Sneak Preview: How to Engage Your African-American Clients in Treatment

February 24, 2016

Maureen Fitzgerald
ATTC Network Coordinating Office/NIATx

Mark Sanders, LCSW, CADC, of On the Mark Consulting, is an international speaker on addiction and mental health treatment. He's written several books, along with the recovery monograph, Recovery Management.

This week, Sanders is presenting a webinar as part of the Great Lakes ATTC Behavioral Health webinar series:
Counseling African Americans with Substance Use Disorder
Thursday, February 25, 2016
12:00-1:30pm CT (10:00am PT, 11:00am MT, 1:00pm ET)

View the recorded webinar here.

I caught up with Sanders recently to ask if he could give a sneak preview of his webinar, and here's what he told me:
"Helping clients recover is all about engagement," says Sanders. "Half the clients we serve will miss their second outpatient session." He describes himself as a "micro specialist" who encourages agencies to take small steps to make incremental gains--like getting clients to engage successfully from their second appointment to the third, and then the third to the fourth.

What's one of those small steps that anyone could try in their agency -- next week?

"Pay attention to your waiting room," says Sanders. "It tells a story about who is welcome in an agency."

Creating a welcoming environment that reflects patients' cultures and interests can have a big impact on client retention. As an example, he cites the agency that treated gang-involved Latino adolescents. The reading material available in waiting room included issues of Martha Stewart Magazine, Oprah, and Good Housekeeping.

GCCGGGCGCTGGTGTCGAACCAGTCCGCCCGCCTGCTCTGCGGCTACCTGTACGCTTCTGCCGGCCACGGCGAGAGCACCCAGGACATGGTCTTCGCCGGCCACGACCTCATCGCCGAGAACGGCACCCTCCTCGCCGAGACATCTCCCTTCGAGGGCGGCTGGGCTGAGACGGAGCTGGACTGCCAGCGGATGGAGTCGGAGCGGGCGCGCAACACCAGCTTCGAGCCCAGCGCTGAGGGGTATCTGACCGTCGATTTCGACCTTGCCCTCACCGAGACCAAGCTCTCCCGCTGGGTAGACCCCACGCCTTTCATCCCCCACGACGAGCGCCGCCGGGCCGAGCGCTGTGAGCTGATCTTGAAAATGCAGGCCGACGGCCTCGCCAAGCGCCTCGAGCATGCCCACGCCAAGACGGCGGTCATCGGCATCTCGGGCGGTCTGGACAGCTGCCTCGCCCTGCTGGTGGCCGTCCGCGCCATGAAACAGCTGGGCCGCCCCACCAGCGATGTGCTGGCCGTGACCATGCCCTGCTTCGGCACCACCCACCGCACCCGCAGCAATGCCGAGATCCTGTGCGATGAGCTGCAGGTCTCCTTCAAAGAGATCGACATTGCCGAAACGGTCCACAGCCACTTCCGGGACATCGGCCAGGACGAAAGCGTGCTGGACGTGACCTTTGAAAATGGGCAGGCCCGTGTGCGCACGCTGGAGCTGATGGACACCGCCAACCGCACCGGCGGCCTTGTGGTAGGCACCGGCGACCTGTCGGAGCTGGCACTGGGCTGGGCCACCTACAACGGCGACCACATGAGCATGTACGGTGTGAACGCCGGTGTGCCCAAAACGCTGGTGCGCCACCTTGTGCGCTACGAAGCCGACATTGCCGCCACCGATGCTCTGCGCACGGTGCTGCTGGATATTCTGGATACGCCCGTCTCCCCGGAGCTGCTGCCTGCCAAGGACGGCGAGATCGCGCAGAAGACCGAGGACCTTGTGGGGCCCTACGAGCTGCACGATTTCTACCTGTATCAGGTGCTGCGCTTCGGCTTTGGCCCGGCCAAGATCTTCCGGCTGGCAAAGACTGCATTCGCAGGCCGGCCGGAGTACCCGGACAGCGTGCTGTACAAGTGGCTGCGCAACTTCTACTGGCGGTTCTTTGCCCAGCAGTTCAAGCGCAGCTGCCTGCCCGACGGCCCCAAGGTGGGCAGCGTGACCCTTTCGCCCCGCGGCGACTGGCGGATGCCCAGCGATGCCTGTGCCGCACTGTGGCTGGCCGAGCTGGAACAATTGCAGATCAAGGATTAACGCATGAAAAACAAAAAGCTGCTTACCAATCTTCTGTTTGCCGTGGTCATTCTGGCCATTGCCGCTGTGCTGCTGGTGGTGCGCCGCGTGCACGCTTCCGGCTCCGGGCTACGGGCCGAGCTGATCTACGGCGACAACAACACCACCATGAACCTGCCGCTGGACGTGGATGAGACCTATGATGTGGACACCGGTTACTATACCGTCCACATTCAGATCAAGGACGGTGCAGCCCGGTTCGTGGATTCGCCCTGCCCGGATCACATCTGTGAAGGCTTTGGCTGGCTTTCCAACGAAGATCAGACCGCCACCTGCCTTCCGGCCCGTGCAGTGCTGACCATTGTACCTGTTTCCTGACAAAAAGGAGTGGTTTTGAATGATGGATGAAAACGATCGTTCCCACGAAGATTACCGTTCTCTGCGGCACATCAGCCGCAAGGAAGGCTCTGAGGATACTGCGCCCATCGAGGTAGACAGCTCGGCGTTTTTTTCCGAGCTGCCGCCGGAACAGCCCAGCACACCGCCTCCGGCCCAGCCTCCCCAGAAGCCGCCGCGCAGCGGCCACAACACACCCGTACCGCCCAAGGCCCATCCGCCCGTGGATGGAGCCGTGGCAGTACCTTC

Another agency that specialized in treating patients with substance use disorders who are also HIV-positive displayed posters about sexually transmitted diseases in its waiting room.

"When we asked clients what they liked least about this program, they said "the waiting room," says Sanders. "The STD posters made them feel less than welcome."

Sanders adds that people who have a history of experiencing oppression and discrmination may contact a treatment agency with their antenna already up. This makes that first contact vitally important, whether by phone or in person. "Just imagine how having a security guard at the entrance to your agency might impact the trust of an African American who has experienced police brutality."

A quick and easy way to assess your waiting room environment? A NIATx walk-through.

"An agency could easily conduct a walk-through with an eye to addressing clients' cross-cultural issues," says Sanders.

Join the webinar tomorrow to learn the additional strategies for engaging clients in the first five minutes, along with tips on effective ways to overcome cross-cultural barriers and gain trust.
If you can't attend tomorrow, the webinar will be recorded and posted on the Great Lakes ATTC webpage.

Have you done a walk-through of your waiting area recently?  What changes did you make to create a more welcoming environment for all the clients you serve? 

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